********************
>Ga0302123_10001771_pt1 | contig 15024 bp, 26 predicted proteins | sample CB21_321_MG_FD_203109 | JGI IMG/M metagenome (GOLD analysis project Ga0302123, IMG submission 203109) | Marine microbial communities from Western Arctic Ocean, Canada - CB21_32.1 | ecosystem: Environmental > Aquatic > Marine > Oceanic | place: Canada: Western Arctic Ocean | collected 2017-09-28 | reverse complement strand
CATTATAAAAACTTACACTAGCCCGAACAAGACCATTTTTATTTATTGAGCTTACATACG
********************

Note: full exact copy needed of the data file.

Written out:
>Ga0302123_10001771_pt1 | contig 15024 bp, 26 predicted proteins | sample CB21_321_MG_FD_203109 | JGI IMG/M metagenome (GOLD analysis project Ga0302123, IMG submission 203109) | Marine microbial communities from Western Arctic Ocean, Canada - CB21_32.1 | ecosystem: Environmental > Aquatic > Marine > Oceanic | place: Canada: Western Arctic Ocean | collected 2017-09-28 | reverse complement strand
CATTATAAAAACTTACACTAGCCCGAACAAGACCATTTTTATTTATTGAGCTTACATACG